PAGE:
Editor’s Note: A previous version of this story incorrectly reported that Mayor Hancock vetoed a plastic bag fee Ortega sponsored in 2013. The ordinance failed after Hancock threatened a veto.
City Councilwoman Deborah “Debbie” Ortega filed paperwork today to run for mayor of Denver in the Spring 2023 municipal election.
“For over 40 years, I have been a trailblazer in Denver, advocating for meaningful policy to address the issues that matter most to our neighbors and local businesses,” said Ortega in a statement to Denverite. “It is time for Denver to chart a new course. This will require a leader who works side-by-side with the people, as I have for my entire career. Together, we will find the best path forward to balance growth and development with critical infrastructure.”
Many view Ortega as a formidable candidate, having served almost 28 years on city council. She is currently an at-large city councilmember, meaning she has won a citywide race before.
“It is due time for a woman to lead the city of Denver,” said James Mejia, a political observer and former mayoral candidate in 2011. “It would appear there are very qualified woman candidates, including Debbie Ortega”
Former Denver Metro Chamber of Commerce CEO Kelly Brough announced two weeks ago. And state representative Leslie Herod says she’s considering a run as well.
Ortega has a history of getting votes. No other citywide candidate in the last municipal general election, in 2019, received more votes than Ortega, including Mayor Michael Hancock. Ortega got almost 23,000 more votes for her at-large council seat than Hancock received for the first round of votes in the mayor’s race.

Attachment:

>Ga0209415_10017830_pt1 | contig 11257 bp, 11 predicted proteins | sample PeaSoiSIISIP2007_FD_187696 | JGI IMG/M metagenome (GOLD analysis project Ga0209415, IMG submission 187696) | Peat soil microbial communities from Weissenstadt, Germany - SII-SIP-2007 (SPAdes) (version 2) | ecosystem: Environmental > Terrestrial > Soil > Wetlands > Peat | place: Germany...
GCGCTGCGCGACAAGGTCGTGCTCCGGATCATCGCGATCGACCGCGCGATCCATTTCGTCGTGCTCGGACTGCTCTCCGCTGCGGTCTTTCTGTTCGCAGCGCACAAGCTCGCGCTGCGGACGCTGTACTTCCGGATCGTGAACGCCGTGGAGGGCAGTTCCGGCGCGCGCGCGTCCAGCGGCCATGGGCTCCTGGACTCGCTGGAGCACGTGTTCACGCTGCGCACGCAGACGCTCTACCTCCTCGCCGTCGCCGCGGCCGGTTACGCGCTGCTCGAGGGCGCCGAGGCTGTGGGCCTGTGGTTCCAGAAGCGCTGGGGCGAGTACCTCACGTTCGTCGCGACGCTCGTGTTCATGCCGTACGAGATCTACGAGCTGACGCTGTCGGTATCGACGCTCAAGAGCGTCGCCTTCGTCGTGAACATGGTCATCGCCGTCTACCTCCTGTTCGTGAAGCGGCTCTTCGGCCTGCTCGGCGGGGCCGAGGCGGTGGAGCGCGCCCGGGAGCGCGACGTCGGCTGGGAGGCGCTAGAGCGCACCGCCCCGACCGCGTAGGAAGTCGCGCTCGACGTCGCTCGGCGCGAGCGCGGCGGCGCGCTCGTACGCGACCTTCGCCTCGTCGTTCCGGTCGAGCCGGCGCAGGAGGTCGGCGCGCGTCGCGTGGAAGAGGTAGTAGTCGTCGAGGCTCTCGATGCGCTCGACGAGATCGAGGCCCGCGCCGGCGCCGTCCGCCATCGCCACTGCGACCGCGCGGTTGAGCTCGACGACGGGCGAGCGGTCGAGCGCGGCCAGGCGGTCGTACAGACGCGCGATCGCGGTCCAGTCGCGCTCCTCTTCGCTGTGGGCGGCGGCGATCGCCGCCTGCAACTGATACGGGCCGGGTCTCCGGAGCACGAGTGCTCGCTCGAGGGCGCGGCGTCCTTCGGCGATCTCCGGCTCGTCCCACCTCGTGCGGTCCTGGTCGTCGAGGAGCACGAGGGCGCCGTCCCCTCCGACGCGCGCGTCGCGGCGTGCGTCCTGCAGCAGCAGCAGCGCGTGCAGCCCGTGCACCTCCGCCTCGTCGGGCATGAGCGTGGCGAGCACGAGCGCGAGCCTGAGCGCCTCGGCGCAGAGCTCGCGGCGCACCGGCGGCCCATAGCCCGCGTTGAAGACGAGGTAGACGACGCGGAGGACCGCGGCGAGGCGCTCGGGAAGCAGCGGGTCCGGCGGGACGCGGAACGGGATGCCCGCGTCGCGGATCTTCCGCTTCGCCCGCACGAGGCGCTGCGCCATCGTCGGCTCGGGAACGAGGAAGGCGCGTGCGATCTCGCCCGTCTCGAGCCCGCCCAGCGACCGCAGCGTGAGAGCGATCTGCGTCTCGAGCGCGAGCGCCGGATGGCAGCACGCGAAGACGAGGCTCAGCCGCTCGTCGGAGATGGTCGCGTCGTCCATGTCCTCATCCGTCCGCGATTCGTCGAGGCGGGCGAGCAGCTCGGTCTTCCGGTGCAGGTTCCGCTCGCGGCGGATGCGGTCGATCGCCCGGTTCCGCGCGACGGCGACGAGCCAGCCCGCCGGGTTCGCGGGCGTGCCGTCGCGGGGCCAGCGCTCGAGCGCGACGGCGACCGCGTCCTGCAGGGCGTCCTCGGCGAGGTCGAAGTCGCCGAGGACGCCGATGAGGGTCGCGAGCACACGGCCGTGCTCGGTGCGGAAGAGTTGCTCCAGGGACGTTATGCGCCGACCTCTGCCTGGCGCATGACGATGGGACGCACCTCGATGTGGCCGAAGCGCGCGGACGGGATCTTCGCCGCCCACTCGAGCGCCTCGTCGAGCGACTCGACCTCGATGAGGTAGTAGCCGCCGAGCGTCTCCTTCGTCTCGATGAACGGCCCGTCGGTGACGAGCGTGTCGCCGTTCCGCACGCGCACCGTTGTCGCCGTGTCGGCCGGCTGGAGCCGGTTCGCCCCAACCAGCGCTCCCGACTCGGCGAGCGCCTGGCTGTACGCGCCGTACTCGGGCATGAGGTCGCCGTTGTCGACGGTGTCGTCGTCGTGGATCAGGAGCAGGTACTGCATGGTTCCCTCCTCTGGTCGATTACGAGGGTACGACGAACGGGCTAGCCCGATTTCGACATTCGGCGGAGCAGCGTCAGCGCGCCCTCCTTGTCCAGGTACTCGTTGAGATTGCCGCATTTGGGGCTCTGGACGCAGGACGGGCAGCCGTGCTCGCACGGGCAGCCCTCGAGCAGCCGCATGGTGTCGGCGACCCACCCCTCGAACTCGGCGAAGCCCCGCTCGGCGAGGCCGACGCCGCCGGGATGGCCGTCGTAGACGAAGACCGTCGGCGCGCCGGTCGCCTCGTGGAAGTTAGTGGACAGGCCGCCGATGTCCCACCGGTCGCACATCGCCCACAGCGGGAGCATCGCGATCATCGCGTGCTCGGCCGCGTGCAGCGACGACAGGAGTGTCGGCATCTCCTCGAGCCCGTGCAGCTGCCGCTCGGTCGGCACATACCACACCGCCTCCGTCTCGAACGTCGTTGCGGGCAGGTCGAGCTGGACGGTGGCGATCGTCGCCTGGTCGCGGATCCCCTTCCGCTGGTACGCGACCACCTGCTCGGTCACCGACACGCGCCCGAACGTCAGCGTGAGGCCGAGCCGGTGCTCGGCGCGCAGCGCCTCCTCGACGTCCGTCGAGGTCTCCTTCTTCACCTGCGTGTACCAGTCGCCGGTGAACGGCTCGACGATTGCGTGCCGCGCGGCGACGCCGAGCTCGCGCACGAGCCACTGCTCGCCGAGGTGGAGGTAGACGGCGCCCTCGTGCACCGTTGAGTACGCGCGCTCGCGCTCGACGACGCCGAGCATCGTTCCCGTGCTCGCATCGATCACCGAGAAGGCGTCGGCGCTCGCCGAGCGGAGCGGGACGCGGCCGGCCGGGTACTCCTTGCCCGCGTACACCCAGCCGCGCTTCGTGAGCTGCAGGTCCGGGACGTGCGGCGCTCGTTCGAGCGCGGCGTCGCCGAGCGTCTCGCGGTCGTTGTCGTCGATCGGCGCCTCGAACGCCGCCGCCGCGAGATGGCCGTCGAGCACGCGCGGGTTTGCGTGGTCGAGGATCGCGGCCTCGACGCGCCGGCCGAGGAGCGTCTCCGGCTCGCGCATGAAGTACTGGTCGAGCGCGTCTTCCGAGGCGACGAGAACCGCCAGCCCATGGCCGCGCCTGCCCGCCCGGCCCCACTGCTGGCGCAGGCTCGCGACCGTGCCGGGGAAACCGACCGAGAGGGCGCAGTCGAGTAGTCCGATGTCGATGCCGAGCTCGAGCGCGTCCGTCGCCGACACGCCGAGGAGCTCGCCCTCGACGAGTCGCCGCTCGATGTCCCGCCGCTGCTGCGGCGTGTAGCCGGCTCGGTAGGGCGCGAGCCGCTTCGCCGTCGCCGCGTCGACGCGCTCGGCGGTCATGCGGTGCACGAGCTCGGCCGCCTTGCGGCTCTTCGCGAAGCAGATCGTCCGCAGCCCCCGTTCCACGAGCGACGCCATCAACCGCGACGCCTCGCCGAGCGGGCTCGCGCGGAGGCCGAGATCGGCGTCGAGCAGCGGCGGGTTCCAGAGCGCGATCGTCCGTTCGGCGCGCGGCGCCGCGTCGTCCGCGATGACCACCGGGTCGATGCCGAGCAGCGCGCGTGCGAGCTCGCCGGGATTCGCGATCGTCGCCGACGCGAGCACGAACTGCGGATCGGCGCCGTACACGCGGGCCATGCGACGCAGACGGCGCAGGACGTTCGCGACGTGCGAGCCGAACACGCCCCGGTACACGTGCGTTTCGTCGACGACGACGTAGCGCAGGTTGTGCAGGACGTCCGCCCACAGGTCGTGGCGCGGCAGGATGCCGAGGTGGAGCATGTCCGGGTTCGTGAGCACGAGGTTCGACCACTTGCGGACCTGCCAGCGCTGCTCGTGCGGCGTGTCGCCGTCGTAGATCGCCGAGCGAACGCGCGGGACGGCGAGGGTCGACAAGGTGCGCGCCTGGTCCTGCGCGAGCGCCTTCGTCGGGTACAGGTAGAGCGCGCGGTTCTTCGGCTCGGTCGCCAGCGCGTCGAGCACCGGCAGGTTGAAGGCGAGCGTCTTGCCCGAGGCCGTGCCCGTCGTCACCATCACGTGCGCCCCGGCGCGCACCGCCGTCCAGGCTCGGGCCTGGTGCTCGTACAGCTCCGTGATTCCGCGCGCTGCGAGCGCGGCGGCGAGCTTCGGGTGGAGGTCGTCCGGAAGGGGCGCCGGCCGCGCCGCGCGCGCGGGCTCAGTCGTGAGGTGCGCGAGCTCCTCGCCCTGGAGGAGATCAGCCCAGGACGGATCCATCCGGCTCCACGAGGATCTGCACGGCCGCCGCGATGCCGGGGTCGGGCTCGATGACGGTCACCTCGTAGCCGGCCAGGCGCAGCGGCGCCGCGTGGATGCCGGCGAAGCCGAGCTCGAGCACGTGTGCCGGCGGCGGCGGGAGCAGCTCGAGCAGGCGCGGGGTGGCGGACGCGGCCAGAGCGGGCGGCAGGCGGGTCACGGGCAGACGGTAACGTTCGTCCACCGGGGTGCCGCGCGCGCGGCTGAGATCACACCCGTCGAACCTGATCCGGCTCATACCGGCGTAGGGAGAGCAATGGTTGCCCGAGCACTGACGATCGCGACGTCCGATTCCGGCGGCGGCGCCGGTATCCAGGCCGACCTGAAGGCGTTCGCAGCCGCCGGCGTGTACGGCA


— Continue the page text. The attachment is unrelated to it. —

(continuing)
Ortega is known for her focus on environmental and safety issues, she blocked a plan to build a medical waste incinerator in 1991 in North Denver. She has advocated for safer freight railroad shipments through the city. She pushed successfully for several key amendments to marijuana laws, including limiting consumption and display of marijuana within 1,000 feet of schools.
Still, her legislative accomplishments have been limited, despite her many years on city council. That’s partly a reflection of the role city councilmembers play in Denver’s very strong mayor system of government.
Ortega has shown an independent streak, especially when it comes to challenging mayors. She sponsored an ordinance to limit plastic bag use in 2013, that failed when Hancock threatened a veto and she co-sponsored a flavored tobacco ban last year, also vetoed by Hancock.
Ortega pushed back on the administration’s airport projects — she was one of two ‘no’ votes on the multibillion dollar DIA Great Hall remodel, which turned out to be disastrous, leading to an expensive dismissal of the contractor, delaying completion, and shrinking the scope of the project.
She has a history of this. She boasted to The Denver Post in a 2003 profile, during an unsuccessful run for Denver Auditor: “Both Federico Peña and Wellington Webb have called me in to note that I wasn’t voting their way,” she told the reporter Susan Greene. “That is how I have led, following my own path, never letting people tell me how to vote.”
Born in Raton, New Mexico, Ortega moved with her family to Denver when she was 13. She graduated from West High School, and earned a business certificate from Barens Business College in 1975. That same year, just old enough to vote, she got a job as a secretary for Colorado Lt. Gov. George Brown. In 1978, she was briefly an aide in U.S. Sen. Floyd Haskell’s Denver office.
Not long after, Ortega took a job as an aide to Denver City Councilman Sal Carpio, she later moved into the district, and was elected to his seat in 1987. She represented North Denver and downtown.
She takes pride in being a community advocate during the development of Lodo, Ball Arena, Coors Field. She served four terms until 2003 when she was term-limited.
In 2011 she was elected to one of Denver’s two at-large council seats, and she was reelected in 2015 and 2019. She is term-limited again.
After 12 years of a Mayor Hancock administration, this is expected to be a change election. Ortega enters the race with a unique profile, having been in city government most of her professional life, but also showing a willingness to challenge the powerful mayor.